If you've never heard of Dave Ramsey then you won’t know about the snowball effect. In Dave Ramsey’s materials, he teaches that in order to get rid of debt, you must “snowball” it. Start with your smallest debt. While paying the minimum payment on all other debts, pay large sums toward your smallest debt until it’s paid off. Then continue on to your next debt until all your debt is gone. This method is quite effective and works well. Ramsey’s “snowball” method eliminates the total number of different debts faster, but in fact it is also likely to result in paying more in interest over the duration of the debt reduction plan. So the smarter approach, then, is to first pay off the debt with the highest interest rate, right?  Actually, wrong. In light of the results of a new academic study, science has weighed in on the issue, and it turns out Ramsey is right. People who pay off the smallest debt first are more likely to be successful at eliminating all of their outstanding balances. Huh?

This isn't really logical. It make more sense, mathematically, to target your debts in descending APR order. But people aren't logical. The two researchers, David Gal and Blake McShane, studied the records of thousands of people who participated in credit-card debt settlement programs and took a look at the results of their efforts to become debt-free. The study compared people who used the “snowball approach” recommended by Ramsey and others with those who took the “rational approach” of first paying off the cards with the highest interest rates. Consumers who utilized the less rational “snowball” method were more likely to actually eliminate credit-card debt.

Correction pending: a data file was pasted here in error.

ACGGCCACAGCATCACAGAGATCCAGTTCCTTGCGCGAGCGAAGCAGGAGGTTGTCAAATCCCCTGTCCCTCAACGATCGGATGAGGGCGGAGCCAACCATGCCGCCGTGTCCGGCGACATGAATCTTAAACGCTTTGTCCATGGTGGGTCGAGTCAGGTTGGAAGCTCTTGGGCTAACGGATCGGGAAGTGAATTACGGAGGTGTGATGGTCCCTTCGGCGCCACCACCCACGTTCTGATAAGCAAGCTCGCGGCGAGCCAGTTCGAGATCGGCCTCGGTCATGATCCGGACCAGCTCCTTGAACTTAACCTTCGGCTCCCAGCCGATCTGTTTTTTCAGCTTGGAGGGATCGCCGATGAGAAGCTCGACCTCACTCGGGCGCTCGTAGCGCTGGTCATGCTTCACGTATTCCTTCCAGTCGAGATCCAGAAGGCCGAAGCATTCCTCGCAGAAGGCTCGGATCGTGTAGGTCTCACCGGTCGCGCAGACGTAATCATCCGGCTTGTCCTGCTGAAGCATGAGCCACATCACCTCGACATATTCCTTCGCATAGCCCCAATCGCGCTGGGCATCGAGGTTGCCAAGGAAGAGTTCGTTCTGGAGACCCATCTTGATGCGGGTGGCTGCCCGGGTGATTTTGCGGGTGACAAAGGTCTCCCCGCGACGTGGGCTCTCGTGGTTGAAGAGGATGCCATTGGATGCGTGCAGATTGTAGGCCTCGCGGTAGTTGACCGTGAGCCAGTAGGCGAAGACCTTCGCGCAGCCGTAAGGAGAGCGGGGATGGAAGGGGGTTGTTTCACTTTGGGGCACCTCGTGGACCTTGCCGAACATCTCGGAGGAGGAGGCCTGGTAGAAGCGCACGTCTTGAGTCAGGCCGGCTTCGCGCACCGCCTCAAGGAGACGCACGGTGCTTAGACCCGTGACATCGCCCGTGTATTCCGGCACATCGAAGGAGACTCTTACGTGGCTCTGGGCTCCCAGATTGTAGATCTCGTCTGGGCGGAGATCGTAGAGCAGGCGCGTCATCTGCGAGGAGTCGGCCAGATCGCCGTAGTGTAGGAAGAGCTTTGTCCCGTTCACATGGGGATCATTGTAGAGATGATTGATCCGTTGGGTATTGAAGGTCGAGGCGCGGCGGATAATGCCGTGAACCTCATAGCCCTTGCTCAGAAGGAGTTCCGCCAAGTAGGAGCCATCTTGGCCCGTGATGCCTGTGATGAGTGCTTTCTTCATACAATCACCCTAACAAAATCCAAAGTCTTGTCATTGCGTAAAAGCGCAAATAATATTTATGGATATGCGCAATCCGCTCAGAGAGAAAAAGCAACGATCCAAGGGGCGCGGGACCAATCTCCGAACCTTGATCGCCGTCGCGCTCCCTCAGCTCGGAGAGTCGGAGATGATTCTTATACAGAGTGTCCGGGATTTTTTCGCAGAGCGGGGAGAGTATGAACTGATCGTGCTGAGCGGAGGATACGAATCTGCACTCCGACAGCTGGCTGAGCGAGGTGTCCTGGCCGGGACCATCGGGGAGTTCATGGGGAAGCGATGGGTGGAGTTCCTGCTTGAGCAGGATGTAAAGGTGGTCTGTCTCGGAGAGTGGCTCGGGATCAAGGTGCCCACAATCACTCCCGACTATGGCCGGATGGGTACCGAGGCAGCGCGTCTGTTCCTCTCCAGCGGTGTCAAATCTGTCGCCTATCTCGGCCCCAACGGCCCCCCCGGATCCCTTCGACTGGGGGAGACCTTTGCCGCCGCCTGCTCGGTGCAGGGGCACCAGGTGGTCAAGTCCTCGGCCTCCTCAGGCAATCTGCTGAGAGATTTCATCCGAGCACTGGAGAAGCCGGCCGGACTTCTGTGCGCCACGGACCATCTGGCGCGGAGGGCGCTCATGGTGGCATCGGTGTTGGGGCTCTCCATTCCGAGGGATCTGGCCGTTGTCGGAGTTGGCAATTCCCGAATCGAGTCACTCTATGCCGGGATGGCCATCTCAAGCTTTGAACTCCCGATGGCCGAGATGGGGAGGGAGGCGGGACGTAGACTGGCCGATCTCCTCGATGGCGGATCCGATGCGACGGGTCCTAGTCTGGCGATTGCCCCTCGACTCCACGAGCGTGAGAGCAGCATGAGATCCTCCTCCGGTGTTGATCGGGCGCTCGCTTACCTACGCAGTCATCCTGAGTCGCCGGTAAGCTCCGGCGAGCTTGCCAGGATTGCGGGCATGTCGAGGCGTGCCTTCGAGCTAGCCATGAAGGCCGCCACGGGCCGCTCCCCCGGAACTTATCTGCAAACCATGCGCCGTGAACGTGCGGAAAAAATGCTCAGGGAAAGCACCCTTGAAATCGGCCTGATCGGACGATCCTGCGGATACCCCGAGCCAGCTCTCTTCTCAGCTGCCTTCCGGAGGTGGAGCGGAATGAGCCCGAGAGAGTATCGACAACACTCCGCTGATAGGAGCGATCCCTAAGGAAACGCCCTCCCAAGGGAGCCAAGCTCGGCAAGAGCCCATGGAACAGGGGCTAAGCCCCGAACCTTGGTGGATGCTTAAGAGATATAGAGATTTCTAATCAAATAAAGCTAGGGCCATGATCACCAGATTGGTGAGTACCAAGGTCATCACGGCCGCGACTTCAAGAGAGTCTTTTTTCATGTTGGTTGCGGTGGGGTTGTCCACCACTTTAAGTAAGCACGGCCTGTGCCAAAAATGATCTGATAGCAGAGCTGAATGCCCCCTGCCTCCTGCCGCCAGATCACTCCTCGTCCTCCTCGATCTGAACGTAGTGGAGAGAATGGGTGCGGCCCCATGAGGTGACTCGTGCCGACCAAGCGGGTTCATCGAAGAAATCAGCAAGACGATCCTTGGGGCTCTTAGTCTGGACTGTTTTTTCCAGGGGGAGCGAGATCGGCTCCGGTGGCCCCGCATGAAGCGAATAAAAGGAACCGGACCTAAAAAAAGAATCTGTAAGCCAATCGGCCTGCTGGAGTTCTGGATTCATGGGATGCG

To Ramsey and others, it doesn't matter if a debt-payment strategy is entirely rational or not. What matters is if it works. “What I have learned is that personal finance is 20% head knowledge and 80% behavior,” Ramsey explains on his website. “You need some quick wins in order to stay pumped enough to get out of debt completely.”

Motivation ebbs and flows throughout the process of striving for any accomplishment. Snagging a small victory by completing any distinct portion of your overall goal (in this case, paying off individual debts) acts as a sort of motivational boost. It gives us proof that our efforts are paying off, and instills confidence that we can accomplish what we've set out to do.